Similarly for VIs, Goel says the decision to endorse or not is based on the personality traits and value sets on which the VI has been created. “Kyra cannot abruptly start acting in a manner that is not in sync with her personality that’s been displayed so far. So, when we (team) decide to have Kyra endorse a product, we first make sure that such an endorsement will not affect Kyra’s authenticity. If we don’t remain authentic to her personality traits displayed so far, then we run the risk of losing her followers, which will in turn impact our future endorsements,” says Goel.

So, when tech companies create value sets for particular VIs, by default they are also deciding which brands they will give publicity to in the future, and thereby on what factors the VI will be molded. Capitalism gains immensely by this kind of complete moldability which is lacking in human influencers, who also run the risk of becoming the victims of cancel culture, something that doesn’t quite apply to VIs, yet. Furthermore, a case in point vis-à-vis complete moldability is how many tech and luxury brands have designed their own VIs, like Prada’s Candy and Samsung’s Zero, which while having accumulated a high amount of social media capital, also function as virtual brand mascots, garnering profits for their brands.


The rise of the influencer industry can be attributed to the online manifestation of the American Dream: “that in capitalism everyone has an equal opportunity to make a career” and that by merely being “active on social media there are great opportunities for becoming wealthy and famous”. The global influencer industry was valued at more than USD 15 billion in 2022, and the evidence presented in this article clearly indicates that the sector will grow multi-fold in the coming years.

When tech companies create value sets for particular VIs, by default they are also deciding which brands they will give publicity to in the future, and thereby on what factors the VI will be molded. Capitalism gains immensely by this kind of complete moldability which is lacking in human influencers.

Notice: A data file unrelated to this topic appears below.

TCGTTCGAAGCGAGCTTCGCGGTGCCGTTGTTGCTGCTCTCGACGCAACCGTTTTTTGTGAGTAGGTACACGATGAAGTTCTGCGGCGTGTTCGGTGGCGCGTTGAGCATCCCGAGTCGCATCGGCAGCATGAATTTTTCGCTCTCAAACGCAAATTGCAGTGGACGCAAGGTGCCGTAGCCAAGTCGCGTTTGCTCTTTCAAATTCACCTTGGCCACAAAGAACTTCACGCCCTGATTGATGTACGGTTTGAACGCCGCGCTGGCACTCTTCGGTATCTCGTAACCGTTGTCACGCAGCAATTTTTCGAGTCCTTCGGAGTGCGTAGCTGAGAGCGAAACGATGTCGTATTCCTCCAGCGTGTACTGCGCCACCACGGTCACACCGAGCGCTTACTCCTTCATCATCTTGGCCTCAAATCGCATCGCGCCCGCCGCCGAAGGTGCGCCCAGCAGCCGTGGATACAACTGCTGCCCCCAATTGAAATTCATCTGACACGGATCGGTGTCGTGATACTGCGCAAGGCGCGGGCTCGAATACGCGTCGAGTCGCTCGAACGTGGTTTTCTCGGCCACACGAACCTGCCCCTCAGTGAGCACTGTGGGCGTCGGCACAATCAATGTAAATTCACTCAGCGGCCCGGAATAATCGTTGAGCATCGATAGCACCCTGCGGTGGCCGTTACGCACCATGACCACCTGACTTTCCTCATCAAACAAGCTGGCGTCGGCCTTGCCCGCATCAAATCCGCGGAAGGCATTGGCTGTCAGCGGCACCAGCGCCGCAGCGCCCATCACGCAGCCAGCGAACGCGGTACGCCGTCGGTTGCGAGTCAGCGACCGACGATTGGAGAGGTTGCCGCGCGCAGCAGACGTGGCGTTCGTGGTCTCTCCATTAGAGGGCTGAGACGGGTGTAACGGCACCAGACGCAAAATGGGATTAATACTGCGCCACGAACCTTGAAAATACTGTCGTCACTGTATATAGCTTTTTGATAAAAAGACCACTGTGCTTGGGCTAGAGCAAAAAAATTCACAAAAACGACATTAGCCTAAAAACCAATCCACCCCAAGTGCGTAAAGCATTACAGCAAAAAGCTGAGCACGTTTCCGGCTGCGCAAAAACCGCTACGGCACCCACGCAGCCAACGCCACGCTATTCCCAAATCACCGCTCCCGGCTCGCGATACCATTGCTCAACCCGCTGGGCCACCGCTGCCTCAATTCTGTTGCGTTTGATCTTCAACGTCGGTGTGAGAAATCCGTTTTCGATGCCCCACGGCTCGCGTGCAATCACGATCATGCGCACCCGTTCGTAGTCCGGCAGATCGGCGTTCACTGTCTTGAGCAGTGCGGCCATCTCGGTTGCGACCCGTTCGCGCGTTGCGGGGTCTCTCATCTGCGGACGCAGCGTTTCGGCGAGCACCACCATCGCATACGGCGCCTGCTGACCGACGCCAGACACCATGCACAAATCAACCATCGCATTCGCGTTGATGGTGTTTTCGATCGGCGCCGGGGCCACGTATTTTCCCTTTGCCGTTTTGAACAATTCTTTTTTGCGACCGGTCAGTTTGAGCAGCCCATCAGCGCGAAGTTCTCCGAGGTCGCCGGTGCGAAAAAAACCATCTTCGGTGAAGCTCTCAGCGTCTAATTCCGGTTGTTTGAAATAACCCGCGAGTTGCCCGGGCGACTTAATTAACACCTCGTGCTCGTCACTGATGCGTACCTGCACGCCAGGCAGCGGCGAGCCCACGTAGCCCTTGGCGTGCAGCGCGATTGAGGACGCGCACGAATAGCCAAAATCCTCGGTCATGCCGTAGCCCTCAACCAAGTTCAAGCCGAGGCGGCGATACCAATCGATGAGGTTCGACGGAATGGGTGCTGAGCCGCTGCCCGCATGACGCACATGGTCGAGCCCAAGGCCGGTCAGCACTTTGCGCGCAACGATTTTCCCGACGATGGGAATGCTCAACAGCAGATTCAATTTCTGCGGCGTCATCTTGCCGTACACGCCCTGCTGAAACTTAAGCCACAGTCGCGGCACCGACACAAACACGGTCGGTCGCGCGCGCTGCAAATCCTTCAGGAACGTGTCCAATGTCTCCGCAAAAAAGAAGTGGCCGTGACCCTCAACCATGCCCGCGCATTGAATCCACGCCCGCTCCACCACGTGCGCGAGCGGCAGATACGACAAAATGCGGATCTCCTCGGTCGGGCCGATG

Interestingly, while the current advancements in AI would make one believe that VIs are a new phenomenon, history tells us that they are, in fact, old wine in a new bottle. As early as the 1870s, brands created customized mascots to advertise their products after having realized that mascots, which conveyed key brand values, greatly improved brand recognition and brand recall among audiences. The Quaker Oats mascot – conceptualized in 1877 – is one of the earliest known mascots, which has remarkably stood the test of time. Furthermore, brands have also molded real-life personalities in a manner befitting the company’s value sets, to ramp up advertising.

With the entry of VIs in the influencing sector, pertinent questions on if they will replace their human counterparts are rising, but it is still too soon to make black-and-white predictions. Regardless of whether the future of influencing is human or virtual, VIs are here to stay.

As much as diversity and inclusion are quintessential in the Metaverse, tech brands should be mindful of issues of cultural appropriation and racism while designing VIs and use the same lens of fair representation that is expected vis-à-vis human influencers. Meanwhile, as VIs and social media evolve, discourses also need to be directed towards ensuring that society’s stereotypical aesthetics of the female image, drawn heavily from the white male gaze, are not portrayed as the globally accepted beauty norms. Lastly, just as much as human influencers are expected to disclose any and all content that is produced as a result of brand collaborations, tech companies should also come clean on the intent of designing VIs and the profits they generate not just for their parent organization but also for other brands via shallow and direct advertising, so that users are not kept in the dark about their favorite VI’s capitalistic ventures.